Series: How to Purchase AI Risk Reduction
Here is yet another way to purchase AI risk reduction...
Much of the work needed for Friendly AI and improved algorithmic decision theories requires researchers to invent new math. That's why the Singularity Institute's recruiting efforts have been aimed a talent in math and computer science. Specifically, we're looking for young talent in math and compsci, because young talent is (1) more open to considering radical ideas like AI risk, (2) not yet entrenched in careers and status games, and (3) better at inventing new math (due to cognitive decline with age).
So how can the Singularity Institute reach out to young math/compsci talent? Perhaps surprisingly, Harry Potter and the Methods of Rationality is one of the best tools we have for this. It is read by a surprisingly large proportion of people in math and CS departments. Here are some other projects we have in the works:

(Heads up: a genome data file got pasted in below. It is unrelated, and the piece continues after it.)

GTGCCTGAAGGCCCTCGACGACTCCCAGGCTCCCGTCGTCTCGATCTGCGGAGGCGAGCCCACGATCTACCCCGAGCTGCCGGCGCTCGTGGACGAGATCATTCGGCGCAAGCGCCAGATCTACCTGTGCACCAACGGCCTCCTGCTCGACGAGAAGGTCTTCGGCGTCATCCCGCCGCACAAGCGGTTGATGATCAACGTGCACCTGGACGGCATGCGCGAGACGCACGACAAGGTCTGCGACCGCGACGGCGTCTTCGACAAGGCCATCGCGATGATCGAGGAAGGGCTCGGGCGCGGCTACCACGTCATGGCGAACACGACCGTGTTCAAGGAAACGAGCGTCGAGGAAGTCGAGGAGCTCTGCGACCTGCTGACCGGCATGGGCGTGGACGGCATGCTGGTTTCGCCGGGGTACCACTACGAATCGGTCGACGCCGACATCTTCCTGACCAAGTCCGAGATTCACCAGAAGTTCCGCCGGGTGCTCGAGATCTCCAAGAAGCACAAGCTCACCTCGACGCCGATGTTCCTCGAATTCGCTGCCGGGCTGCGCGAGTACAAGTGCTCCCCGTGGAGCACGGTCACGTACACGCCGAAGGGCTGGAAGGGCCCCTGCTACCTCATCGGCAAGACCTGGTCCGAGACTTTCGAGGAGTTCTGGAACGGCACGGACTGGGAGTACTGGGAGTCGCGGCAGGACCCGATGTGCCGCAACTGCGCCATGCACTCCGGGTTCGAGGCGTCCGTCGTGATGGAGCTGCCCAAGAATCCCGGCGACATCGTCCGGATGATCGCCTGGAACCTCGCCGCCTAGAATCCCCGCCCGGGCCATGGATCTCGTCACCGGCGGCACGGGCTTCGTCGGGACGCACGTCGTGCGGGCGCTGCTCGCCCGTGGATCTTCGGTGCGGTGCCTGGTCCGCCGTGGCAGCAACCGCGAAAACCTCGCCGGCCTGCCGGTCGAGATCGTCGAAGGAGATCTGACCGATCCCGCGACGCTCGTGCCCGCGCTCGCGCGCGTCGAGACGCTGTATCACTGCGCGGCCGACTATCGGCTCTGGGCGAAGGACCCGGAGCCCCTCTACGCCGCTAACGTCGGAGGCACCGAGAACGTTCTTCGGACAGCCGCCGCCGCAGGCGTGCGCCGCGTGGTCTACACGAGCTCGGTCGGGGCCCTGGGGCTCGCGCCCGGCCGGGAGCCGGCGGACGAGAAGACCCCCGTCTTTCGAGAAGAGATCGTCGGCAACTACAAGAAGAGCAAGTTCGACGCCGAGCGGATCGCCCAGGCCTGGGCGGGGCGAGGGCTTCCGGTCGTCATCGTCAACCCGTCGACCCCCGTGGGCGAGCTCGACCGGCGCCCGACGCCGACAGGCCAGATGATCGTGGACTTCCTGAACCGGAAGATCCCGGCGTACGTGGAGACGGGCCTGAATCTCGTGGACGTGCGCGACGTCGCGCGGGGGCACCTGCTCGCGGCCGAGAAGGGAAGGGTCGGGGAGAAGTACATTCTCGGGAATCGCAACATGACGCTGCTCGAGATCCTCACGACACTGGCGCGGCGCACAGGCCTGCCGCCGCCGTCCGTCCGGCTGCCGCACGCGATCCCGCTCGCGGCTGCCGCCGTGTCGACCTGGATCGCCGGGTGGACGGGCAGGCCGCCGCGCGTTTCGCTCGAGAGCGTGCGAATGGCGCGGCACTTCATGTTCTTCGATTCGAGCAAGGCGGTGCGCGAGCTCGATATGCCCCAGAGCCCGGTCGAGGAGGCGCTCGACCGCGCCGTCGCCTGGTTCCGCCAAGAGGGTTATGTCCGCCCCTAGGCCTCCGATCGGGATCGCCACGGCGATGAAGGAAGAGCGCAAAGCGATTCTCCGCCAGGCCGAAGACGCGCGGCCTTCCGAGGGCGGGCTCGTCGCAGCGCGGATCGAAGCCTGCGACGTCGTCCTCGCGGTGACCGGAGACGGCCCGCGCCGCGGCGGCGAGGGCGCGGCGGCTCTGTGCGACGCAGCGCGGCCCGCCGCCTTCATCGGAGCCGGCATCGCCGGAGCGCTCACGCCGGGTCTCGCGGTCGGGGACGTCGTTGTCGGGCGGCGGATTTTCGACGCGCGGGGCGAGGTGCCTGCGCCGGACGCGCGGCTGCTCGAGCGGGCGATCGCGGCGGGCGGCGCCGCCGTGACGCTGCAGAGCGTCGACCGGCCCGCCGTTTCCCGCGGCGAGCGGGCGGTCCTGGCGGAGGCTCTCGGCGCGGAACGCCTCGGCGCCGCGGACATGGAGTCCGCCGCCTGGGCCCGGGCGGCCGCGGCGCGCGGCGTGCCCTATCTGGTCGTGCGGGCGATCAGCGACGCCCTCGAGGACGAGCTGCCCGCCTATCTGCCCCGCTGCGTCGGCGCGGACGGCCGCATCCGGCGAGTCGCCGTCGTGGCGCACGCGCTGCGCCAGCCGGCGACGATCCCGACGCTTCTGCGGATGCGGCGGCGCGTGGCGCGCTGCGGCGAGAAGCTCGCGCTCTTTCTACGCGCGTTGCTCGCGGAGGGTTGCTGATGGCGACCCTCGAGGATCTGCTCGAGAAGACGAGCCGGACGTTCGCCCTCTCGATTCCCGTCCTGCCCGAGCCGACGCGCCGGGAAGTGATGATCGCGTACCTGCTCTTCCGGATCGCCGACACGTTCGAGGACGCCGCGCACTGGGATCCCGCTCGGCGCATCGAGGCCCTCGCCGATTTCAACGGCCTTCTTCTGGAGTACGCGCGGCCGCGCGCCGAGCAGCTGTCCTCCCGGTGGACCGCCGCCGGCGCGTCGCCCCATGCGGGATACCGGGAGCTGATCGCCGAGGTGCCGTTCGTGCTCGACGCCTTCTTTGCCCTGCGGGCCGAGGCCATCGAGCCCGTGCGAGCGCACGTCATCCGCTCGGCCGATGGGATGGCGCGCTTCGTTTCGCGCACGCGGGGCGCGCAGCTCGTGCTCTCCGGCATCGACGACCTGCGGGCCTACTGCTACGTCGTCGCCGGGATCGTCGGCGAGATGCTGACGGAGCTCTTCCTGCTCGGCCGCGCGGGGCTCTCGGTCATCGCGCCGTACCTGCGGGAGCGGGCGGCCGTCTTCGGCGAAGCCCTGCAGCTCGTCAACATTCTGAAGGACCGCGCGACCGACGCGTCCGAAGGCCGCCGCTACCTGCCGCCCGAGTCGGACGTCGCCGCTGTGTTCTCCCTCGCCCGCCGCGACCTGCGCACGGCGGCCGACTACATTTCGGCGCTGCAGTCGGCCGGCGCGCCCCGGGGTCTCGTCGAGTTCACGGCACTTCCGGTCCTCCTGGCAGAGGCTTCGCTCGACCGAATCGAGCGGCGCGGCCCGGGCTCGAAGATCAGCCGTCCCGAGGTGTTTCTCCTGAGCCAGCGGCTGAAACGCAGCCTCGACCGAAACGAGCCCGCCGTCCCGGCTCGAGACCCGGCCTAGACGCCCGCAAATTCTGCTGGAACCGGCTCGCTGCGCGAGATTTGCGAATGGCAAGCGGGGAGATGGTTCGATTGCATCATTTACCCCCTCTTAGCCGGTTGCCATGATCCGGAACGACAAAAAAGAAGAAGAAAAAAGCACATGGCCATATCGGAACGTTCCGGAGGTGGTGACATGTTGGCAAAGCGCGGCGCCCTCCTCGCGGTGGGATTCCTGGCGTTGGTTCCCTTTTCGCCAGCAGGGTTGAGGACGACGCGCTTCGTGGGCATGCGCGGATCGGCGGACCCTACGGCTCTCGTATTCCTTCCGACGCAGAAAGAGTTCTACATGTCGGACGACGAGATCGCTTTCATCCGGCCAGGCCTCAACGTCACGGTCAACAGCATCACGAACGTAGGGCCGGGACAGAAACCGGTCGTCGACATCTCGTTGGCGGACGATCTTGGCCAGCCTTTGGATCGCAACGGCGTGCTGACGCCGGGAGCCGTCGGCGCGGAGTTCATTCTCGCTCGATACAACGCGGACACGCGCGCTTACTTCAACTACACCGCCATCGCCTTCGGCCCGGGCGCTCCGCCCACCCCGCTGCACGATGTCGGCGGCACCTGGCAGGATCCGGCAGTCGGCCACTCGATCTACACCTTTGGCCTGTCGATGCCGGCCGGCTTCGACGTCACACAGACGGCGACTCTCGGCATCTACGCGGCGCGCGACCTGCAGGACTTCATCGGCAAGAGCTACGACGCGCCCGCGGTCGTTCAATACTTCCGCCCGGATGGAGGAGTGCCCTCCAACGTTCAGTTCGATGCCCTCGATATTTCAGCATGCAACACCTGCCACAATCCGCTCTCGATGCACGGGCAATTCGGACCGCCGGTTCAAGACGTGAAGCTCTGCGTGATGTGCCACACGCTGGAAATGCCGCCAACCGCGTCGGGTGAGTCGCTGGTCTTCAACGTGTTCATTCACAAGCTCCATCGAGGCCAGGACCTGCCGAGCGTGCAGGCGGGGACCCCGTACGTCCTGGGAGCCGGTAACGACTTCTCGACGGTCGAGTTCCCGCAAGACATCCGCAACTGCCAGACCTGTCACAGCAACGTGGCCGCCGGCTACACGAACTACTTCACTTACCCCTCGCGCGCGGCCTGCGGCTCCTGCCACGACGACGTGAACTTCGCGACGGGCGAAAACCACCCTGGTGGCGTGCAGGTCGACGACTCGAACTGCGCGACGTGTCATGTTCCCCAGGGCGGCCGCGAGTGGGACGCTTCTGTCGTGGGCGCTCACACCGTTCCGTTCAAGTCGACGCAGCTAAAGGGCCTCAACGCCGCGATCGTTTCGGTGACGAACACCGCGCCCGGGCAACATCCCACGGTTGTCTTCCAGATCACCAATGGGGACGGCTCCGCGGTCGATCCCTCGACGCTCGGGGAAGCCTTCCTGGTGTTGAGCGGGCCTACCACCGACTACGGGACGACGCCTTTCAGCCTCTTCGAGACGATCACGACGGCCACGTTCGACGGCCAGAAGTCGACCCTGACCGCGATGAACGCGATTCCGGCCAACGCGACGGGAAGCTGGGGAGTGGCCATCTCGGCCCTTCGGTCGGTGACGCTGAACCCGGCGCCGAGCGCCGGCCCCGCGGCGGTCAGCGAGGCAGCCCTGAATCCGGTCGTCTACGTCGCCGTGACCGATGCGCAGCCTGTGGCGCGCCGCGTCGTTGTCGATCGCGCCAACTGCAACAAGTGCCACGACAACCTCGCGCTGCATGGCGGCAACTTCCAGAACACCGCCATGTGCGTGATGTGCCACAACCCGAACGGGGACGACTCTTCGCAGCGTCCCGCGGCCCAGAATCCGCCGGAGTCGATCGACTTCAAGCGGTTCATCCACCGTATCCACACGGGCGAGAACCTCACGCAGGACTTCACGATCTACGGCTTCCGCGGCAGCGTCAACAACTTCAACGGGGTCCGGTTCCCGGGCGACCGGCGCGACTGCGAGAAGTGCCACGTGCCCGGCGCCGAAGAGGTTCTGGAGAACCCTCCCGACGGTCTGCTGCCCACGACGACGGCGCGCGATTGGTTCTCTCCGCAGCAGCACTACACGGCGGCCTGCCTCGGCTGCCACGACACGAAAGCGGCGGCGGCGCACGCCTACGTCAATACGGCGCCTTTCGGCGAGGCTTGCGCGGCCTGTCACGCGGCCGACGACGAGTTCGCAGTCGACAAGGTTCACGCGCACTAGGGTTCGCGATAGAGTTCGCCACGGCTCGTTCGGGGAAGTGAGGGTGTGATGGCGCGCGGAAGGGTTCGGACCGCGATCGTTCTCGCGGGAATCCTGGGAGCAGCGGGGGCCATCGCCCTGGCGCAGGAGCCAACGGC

- Run SPARC, a summer program on rationality for high school students with exceptional math ability. Cost: roughly $30,000. (There won't be classes on x-risk at SPARC, but it will attract young talent toward efficient altruism in general.)
- Print copies of the first few chapters of HPMoR cheaply in Taiwan, ship them here, distribute them to leading math and compsci departments. Cost estimate in progress.
- Send copies of Global Catastrophic Risks to lists of bright young students. Cost estimate in progress.
Here are some things we could be doing if we had sufficient funding:
- Sponsor and be present at events where young math/compsci talent gathers, e.g. TopCoder High School and the International Math Olympiad. Cost estimate in progress.
- Cultivate a network of x-risk reducers with high mathematical ability, build a database of conversations for them to have with strategically important young math/compsci talent, schedule those conversations and develop a pipeline so that interested prospects have a "next person" to talk to. Cost estimate in progress.
- Write Open Problems in Friendly AI, send it to interested parties so that even those who don't think AI risk is important will at least see "Ooh, look at these sexy, interesting problems I could work on!"